However, the role of B2B marketers is changing and evolving more into revenue generation. The recently released B2B Marketing Skills Survey jointly done by Genius and BtoB Magazine reveals some new trends and contradicts certain popular beliefs.

Here are some of the key findings from the study:

Emerging Trends:

  • 61% of the respondents (500 total) cited Driving Revenue as the most important success metric as compared to Sales Accepted Opportunities (40%), Qualified Leads (39%) with website visits and click-through rates trailing way at the back at 12% each.
  • In order to meet new revenue and ROI goals, marketers need to improve their strategic skills (50%) and sales skills (40%).

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Using Content to Move Prospects Forward in the Sales Cycle

We often think of online content as the text on a web or blog page. The focus there is to optimize it for keywords or phrases for people to find your website when searching for relevant terms. That however is only part of the solution because if your content doesn’t engage the visitor s/he won’t take a desired action to move forward in the sales cycle.

Ardath Albee, CEO of Marketing Interactions, Inc. said it best when she wrote, “Passive reading of your content is not going to help online marketing initiatives shorten buying cycles or increase customer acquisition and revenues.”

Your online content needs to play a much more active role in moving site visitors along in his/her buy decision. According to Bob Carrigan, CEO of International Data Group, “It [content] fulfills the promise of the Web, which is relationship marketing.”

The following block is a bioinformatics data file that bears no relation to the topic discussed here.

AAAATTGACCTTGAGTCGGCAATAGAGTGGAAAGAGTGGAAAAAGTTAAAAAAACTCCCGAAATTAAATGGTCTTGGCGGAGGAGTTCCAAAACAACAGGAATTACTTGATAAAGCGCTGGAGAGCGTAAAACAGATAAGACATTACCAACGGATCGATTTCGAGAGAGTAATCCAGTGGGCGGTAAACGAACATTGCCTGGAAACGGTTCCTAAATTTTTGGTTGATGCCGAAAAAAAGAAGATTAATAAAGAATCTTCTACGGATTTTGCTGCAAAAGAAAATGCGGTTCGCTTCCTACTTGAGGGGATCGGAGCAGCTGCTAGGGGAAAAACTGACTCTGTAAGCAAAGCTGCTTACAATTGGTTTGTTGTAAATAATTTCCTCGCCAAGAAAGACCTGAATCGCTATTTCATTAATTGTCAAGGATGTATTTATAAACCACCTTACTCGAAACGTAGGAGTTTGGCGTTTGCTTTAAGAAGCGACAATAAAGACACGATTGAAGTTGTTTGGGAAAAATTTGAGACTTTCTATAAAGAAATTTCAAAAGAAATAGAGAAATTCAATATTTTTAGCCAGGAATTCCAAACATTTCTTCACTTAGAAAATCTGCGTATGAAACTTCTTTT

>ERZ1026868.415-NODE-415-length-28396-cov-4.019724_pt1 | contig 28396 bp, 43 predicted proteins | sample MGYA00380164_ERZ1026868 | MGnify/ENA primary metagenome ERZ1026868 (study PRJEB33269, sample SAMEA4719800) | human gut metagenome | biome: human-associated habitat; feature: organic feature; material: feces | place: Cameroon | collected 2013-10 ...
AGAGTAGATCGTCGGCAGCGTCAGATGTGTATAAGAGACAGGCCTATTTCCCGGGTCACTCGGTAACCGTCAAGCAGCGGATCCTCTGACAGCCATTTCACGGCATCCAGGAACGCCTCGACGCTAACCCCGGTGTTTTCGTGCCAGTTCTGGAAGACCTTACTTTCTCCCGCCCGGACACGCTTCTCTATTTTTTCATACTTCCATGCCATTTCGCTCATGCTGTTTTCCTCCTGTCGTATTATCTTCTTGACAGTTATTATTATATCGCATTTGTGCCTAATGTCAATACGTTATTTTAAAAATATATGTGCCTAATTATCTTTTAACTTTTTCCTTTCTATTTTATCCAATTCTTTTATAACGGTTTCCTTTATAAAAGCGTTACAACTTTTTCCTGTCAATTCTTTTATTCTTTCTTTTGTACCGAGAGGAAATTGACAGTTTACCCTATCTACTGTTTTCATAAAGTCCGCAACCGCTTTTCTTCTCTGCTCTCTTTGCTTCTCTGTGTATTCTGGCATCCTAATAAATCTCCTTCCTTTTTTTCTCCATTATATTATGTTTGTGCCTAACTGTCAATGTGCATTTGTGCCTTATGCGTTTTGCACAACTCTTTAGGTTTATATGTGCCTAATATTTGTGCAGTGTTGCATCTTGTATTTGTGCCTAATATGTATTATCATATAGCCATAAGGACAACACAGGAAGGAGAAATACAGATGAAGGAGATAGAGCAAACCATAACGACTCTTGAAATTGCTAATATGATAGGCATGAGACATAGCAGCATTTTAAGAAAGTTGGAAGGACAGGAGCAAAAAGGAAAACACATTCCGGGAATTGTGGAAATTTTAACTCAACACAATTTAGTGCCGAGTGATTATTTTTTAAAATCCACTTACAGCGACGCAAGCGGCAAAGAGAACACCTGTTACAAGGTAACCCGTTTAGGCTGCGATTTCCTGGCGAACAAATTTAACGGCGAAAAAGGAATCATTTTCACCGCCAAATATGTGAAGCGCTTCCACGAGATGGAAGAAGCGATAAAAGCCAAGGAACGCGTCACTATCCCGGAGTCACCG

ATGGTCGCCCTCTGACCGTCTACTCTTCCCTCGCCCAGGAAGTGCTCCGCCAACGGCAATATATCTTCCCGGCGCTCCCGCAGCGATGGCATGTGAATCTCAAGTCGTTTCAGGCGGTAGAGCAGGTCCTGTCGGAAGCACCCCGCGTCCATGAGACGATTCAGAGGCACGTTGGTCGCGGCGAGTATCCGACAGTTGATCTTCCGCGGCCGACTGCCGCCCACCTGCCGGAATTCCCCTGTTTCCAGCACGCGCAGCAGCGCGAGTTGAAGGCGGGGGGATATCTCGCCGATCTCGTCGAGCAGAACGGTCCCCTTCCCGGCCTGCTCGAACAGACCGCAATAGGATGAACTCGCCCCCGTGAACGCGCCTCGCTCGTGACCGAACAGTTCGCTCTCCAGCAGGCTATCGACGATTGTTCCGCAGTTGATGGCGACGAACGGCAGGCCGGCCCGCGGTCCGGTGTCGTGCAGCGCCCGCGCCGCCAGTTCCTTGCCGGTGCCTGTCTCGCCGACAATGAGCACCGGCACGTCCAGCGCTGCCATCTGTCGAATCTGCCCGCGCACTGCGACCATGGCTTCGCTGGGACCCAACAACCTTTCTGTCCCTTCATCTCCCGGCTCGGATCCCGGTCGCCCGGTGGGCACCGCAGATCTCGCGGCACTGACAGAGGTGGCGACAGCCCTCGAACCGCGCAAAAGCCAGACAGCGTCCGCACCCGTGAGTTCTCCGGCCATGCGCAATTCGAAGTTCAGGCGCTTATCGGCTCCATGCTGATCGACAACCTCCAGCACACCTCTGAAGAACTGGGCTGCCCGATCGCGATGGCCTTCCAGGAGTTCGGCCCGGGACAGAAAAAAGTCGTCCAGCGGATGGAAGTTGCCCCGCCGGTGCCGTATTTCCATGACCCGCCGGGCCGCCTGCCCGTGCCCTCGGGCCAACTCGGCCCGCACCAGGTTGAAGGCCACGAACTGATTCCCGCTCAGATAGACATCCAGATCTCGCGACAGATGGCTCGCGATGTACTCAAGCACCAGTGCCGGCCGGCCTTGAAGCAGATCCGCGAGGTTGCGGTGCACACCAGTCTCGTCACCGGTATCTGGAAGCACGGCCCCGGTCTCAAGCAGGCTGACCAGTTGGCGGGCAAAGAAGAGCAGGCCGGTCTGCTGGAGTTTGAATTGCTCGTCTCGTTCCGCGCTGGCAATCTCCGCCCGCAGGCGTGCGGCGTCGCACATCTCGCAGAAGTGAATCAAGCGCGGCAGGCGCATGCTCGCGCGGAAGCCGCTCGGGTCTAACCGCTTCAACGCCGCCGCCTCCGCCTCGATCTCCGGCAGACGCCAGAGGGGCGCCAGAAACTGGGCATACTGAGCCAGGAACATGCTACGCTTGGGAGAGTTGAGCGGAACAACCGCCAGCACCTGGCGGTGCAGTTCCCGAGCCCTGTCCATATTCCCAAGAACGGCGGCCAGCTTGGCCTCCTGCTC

Using content or Inbound Marketing, you are able to make that key connection with your prospects by delivering specific content needed in order to make an informed decision.

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The Distribution Trap – How Innovations Become Commodities

I read an eye-opening article by Andrew R. Thomas, PhD Assistant Professor of International Business, University of Akron and the Editor-in-Chief, Journal of Transportation Security. He has outlined what is wrong with the theory of mass marketing.

For decades, business and management gurus have preached that manufacturers should focus on core competencies and innovate to remain competitive in a global market. Non-core functions such as sales and distribution should be outsourced.

That business model works for a while but in the long-term, it fails badly. Why? Because it is the mega-distributors that dictate terms and reduce the value of the manufacture’s innovations into commodity products. Dr. Thomas calls this “The Distribution Trap.”

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The launch of Industrial MarCom Blog

I launched Industrial MarCom Blog to share my thoughts and opinions on industrial and B2B marketing communications. I also hope to help other marketing professionals, especially those who are responsible for generating high-quality leads for industrial products and engineering services. Here you will find not only my views but also access to third-party case studies, … Read more